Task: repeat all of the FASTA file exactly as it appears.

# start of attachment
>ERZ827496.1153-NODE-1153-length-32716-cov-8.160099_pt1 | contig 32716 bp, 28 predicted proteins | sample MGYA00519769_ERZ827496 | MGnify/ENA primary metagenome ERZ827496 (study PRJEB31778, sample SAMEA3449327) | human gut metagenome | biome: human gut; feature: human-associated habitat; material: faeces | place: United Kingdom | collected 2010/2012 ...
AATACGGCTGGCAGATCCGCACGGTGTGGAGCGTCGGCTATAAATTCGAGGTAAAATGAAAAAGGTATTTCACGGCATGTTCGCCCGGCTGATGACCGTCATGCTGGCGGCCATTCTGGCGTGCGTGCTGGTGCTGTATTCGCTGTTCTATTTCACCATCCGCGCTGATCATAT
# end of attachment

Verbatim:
>ERZ827496.1153-NODE-1153-length-32716-cov-8.160099_pt1 | contig 32716 bp, 28 predicted proteins | sample MGYA00519769_ERZ827496 | MGnify/ENA primary metagenome ERZ827496 (study PRJEB31778, sample SAMEA3449327) | human gut metagenome | biome: human gut; feature: human-associated habitat; material: faeces | place: United Kingdom | collected 2010/2012 ...
AATACGGCTGGCAGATCCGCACGGTGTGGAGCGTCGGCTATAAATTCGAGGTAAAATGAAAAAGGTATTTCACGGCATGTTCGCCCGGCTGATGACCGTCATGCTGGCGGCCATTCTGGCGTGCGTGCTGGTGCTGTATTCGCTGTTCTATTTCACCATCCGCGCTGATCATAT